All of these images are mock-ups by us doing our best impression of minority report.
So does this mean that - hypothetically if the wifi tracking had been running - if the police had phoned up asking for tracking data with which to identify or locate the bomber, they would have been technically (if not legally) able to hand over the data? Again according to the report, TfL seems to think not, saying that:
“As we cannot process known MAC addresses in the same manner as we did in the pilot, we are unable to complete any Subject Access Request for the data we collected.”
In other words, TfL’s report is claiming that though it has MAC address data, it has been transformed in how it is stored, and translating it backwards isn’t possible. (For the avoidance of doubt, back in the real world TfL has long-deleted the wifi tracking data it collected for the trial, in case you’re wondering.)
The reality, however, is more complicated.
Dr Lukasz Olejnik is an independent cybersecurity and privacy consultant and a researcher. He’s been taking a look at the official TfL report, as well as a number of documents I obtained via a Freedom Of Information request earlier in the year, about the trial. He thinks there is some confusion in what TfL has said about how it has collected data. And given what we know about how the data was collected, it does seem to him as though it is conceivable that TfL’s data could be reverse-engineered to reveal the original MAC addresses - even if TfL themselves do not realise this yet.
For example, TfL says that it stores “hashed” MAC addresses. This is where a device’s MAC address, which is a random string of bytes, for example “00-14-22-01-23-45”, is encrypted so that it is stored as, say, “‘x1Jx7F893lL4jO” (to use one of TfL’s examples of a hashed MAC address). Crucially, hashing only works in one direction, so there’s no way that a cryptographic algorithm could transform “x1Jx7F893lL4jO” back to “00-14-22-01-23-45”.
Dr Olejnik calls this sort of one-way encryption a “cornerstone of modern cryptography”, as it is the reason things like passwords work to keep our data safe. So hashing sounds pretty secure, right?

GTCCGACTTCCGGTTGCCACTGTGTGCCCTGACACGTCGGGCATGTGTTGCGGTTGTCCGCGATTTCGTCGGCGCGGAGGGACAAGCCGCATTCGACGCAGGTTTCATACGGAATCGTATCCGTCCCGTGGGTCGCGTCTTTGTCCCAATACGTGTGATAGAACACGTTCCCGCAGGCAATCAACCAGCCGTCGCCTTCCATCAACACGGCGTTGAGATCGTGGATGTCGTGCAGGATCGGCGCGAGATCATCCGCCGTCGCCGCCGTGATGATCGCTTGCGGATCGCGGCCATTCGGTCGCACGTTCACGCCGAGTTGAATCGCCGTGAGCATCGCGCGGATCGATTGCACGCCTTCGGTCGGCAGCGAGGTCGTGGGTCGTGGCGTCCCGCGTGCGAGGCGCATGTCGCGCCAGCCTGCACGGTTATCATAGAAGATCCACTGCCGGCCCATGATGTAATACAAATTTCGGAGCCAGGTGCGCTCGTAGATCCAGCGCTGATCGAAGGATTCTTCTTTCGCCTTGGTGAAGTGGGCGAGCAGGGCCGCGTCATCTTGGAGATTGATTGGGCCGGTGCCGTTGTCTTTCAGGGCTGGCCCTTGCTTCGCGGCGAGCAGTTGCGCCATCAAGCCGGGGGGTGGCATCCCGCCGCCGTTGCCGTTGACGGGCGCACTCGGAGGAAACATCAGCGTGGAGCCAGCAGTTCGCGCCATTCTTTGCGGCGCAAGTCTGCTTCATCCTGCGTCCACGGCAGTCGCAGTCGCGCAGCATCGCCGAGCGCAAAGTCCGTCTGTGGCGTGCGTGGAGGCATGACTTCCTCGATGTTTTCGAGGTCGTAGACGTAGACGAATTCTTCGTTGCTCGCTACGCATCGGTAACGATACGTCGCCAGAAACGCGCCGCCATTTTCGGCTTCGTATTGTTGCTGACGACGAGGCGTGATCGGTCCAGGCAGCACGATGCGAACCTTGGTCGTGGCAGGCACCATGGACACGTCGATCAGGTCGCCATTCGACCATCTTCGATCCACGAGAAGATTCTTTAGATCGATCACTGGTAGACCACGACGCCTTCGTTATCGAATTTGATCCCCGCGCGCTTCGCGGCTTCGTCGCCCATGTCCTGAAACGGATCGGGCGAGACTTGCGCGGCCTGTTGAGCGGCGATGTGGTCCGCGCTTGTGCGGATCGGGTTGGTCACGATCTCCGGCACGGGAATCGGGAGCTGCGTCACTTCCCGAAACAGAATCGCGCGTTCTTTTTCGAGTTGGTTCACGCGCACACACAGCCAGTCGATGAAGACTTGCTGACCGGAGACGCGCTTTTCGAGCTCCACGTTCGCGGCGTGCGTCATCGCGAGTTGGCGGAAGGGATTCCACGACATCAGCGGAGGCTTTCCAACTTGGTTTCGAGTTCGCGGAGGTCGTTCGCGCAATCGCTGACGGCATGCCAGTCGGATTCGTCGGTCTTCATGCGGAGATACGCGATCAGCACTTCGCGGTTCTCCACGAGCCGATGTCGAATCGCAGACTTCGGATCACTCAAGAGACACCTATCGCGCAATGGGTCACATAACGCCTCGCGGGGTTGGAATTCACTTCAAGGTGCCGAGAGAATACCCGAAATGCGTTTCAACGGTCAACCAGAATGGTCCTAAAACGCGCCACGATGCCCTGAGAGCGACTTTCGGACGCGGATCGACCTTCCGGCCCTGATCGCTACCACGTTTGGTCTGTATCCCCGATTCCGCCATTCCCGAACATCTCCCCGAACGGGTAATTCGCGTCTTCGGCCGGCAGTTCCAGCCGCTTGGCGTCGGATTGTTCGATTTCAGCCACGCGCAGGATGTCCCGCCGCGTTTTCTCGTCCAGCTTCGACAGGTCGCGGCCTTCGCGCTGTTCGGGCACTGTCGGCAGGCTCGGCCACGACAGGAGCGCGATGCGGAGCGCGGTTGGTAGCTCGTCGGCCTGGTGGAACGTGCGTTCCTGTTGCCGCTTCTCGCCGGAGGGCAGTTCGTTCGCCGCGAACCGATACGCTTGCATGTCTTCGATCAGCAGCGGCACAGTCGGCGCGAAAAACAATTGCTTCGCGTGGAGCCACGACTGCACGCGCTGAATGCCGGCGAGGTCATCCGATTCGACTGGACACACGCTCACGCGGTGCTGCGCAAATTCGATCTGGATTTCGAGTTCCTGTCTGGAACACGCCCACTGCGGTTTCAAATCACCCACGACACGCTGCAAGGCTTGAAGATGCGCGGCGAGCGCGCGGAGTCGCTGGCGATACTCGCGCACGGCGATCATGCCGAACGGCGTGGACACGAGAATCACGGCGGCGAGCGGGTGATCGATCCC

One very crude way of getting around hashing might be to “brute force” it. If you know the mathematics that are doing the encryption, you can work it out backwards, by encrypting every possible combination (into what they call a “lookup table”) and comparing the results.
Imagine you wanted to know every possible hash for a four digit PIN number for example. You’d start by hashing 0000, then 0001, then 0002 and so on, all the way to 9999. Once you’ve got them all, you can simply look at the list of hashed pin numbers next to the data associated with them (say, the person’s name) and suddenly you have your target’s PIN number.
Looks pretty spooky with these MAC addresses overlaid, right? Obviously TfL's real systems couldn't do this.
With hashed MAC addresses it could work in the same way. In theory, there are 281,474,976,710,656 different combinations of MAC address (because there are 12 digits rather than the 4 we use for PIN numbers). But in practice, unlike password storage where there a similarly astronomical number of combinations that would make a brute force attack too time consuming to do, there are many fewer combinations of MAC addresses because of the way they are allocated.
Each device manufacturer - such as Apple and Samsung - is allocated a specific block of addresses they can use on their devices, meaning that all iPhones will contain certain Apple-owned combinations of characters, and all Galaxy Note 8s will have Samsung-owned combinations, and so on. If you’re interested in tracking down smartphones on the Tube, Dr Olejnik notes that you could conceivably “precompute” them all.
So imagine this system was up and running with hashed MAC addresses and the police wanted to find someone on the tube network. Assuming they knew the MAC address of a suspect’s device, they could simply use a lookup table of precomputed MAC addresses to extract from TfL’s massive dataset the movements of the suspect.
To further protect the data, in the trial TfL didn’t simply hash the MAC addresses - it added what is called a “salt” to the process. In essence, this is essentially an extra piece of mathematics in the hashing formula, which makes the data harder to reverse engineer with a lookup table, as described above.